Newman, Todd P.
Cultural Cognition, Public Opinion, and Media Polarization in the U.S. Climate Change Debate.
Degree: 2016, American University
Climate change is one of the most pressing and contentious policy problems in the U.S. as well as around the world. As a result, researchers continue to focus on understanding why the public and policy-makers hold divergent perceptions and opinions on the issue. One of the prominent theoretical frameworks scholars have applied to uncover how and why the public disagrees about the issue of climate change are the related frameworks of cultural theory and cultural cognition. The value orientations associated with these frameworks have a proven history of explaining variation in opinion and risk perception across a range of science and environmental risks. However, research integrating these theoretical frameworks with mass media effects frameworks remains under-theorized. For members of the “lay” public, as well as for stakeholders and decision-makers, the news media serves as a primary source for information on the issue of climate change, and thus an important context for examination. In this dissertation, I integrate the theoretical frameworks of cultural theory and cultural cognition with mass media effects frameworks. Reviewing this past research (Chapter 2), I describe the changes in the mass media environment over the last several decades, including the rise and influence of politically slanted media sources, and the implications for public perceptions on climate change. I present an overview of the origins of the cultural theory and cultural cognition framework, and describe their application to framing, narratives, and selective exposure research. Building on this integration of existing research, across two empirical studies I attempt to answer a series of core research questions, including: (1) How are culturally consistent or antagonistic cues embedded within different frames of reference? (2) Do cultural worldviews relate to news media choices? (3) Does a respondent’s cultural worldview bias the influence of politically slanted media use on their climate change concern? In a first study (Chapter 3), I rely on quantitative content analysis as well as qualitative discourse analysis to examine how cultural worldviews relate to news media frames. By examining politically slanted media coverage in the U.S. from 2011 to 2014, I show the prominence of frames and cultural appeals across media outlets, as well as demonstrate that specific cultural appeals are more likely to appear with specific frames of reference. I found that right-leaning media outlets were overall more likely to contain Individualistic and/or Hierarchical appeals, while left-leaning media outlets were overall more likely to contain Communitarian and/or Egalitarian appeals. More specifically, I found that Hierarchical and/or Individualistic appeals were more likely to appear with the political conflict frame, while Egalitarian and/or Communitarian appeals were more likely to appear with the disaster/risk, human security, and morality/ethics frame. The science frame, however, did not have any cultural appeal consistently appearing with it.…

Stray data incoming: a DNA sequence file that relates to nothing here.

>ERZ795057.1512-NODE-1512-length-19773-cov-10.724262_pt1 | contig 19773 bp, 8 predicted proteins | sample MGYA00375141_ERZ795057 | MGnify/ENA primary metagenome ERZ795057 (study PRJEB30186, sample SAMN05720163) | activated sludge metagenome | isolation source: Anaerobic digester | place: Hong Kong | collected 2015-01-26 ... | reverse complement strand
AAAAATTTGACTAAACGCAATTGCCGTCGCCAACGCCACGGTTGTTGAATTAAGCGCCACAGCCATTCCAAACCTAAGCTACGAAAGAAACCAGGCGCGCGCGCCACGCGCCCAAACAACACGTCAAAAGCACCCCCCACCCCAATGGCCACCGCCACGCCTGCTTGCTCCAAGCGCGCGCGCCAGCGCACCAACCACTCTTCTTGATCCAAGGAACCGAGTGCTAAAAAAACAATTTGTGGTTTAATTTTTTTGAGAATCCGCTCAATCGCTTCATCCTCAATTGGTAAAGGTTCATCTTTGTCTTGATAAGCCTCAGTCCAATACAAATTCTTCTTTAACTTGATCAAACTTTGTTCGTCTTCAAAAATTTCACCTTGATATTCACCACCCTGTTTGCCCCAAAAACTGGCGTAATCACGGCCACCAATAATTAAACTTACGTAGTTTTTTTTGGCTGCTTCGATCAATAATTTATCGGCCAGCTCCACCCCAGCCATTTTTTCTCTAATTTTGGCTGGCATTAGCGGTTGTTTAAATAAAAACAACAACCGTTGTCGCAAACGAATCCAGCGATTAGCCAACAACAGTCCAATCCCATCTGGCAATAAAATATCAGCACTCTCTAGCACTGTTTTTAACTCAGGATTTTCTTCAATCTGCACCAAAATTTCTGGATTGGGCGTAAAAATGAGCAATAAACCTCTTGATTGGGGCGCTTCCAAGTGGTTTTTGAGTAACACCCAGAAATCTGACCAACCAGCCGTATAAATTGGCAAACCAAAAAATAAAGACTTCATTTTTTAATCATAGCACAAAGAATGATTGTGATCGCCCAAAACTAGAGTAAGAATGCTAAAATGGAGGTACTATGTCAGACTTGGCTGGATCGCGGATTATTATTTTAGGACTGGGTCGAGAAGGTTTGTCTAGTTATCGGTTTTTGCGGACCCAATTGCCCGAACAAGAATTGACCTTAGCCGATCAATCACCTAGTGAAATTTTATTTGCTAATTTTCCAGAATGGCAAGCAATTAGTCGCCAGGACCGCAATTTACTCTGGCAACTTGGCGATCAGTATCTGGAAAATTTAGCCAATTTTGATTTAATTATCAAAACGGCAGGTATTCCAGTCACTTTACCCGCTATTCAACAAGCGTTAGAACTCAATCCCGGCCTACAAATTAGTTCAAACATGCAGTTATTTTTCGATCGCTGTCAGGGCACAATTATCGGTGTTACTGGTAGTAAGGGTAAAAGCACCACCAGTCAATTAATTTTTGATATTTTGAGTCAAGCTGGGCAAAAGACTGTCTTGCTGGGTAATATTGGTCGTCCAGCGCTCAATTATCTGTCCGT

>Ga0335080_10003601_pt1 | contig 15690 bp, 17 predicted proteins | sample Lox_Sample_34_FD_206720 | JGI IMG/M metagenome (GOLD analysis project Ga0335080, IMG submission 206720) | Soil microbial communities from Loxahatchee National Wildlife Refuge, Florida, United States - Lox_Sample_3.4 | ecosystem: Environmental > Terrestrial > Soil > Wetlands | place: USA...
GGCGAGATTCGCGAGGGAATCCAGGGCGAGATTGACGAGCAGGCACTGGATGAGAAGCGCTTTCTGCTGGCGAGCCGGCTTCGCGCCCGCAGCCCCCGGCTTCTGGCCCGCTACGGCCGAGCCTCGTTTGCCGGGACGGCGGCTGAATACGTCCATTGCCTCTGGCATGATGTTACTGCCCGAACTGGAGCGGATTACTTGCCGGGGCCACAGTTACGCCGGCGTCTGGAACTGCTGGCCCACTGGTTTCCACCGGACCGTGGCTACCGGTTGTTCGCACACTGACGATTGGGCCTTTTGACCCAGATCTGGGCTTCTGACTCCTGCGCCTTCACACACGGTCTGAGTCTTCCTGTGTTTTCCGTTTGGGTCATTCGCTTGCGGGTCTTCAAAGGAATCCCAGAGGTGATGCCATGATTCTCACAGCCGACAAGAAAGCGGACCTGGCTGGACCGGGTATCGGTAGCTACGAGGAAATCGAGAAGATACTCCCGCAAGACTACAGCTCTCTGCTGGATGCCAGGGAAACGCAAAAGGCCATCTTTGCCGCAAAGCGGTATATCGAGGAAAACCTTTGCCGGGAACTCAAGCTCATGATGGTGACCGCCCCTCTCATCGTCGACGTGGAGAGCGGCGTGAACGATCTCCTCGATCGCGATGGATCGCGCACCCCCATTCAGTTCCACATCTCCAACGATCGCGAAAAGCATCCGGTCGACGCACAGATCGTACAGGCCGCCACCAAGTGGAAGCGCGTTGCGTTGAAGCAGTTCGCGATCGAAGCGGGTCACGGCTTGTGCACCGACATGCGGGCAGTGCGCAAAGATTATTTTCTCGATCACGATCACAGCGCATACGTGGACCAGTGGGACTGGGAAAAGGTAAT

Advisors/Committee Members: American University (Publisher), DeNardis, Laura (Thesis advisor), Freelon, Deen (Thesis advisor), Nisbet, Matthew (Other), Nisbet, Erik (Other), Hart, P. Sol (Other).
Subjects/Keywords: Climate Change; Cultural Cognition; Cultural Theory; Framing; Polarization; Public Opinion
to Zotero / EndNote / Reference
APA (6th Edition):
Newman, T. P. (2016). Cultural Cognition, Public Opinion, and Media Polarization in the U.S. Climate Change Debate. (Doctoral Dissertation). American University. Retrieved from http://hdl.handle.net/1961/auislandora:68557
Chicago Manual of Style (16th Edition):
Newman, Todd P. “Cultural Cognition, Public Opinion, and Media Polarization in the U.S. Climate Change Debate.” 2016. Doctoral Dissertation, American University. Accessed December 14, 2019.
MLA Handbook (7th Edition):
Newman, Todd P. “Cultural Cognition, Public Opinion, and Media Polarization in the U.S. Climate Change Debate.” 2016. Web. 14 Dec 2019.
Newman TP. Cultural Cognition, Public Opinion, and Media Polarization in the U.S. Climate Change Debate. [Internet] [Doctoral dissertation]. American University; 2016. [cited 2019 Dec 14].
Available from: http://hdl.handle.net/1961/auislandora:68557.
Council of Science Editors:
Newman TP. Cultural Cognition, Public Opinion, and Media Polarization in the U.S. Climate Change Debate. [Doctoral Dissertation]. American University; 2016. Available from: http://hdl.handle.net/1961/auislandora:68557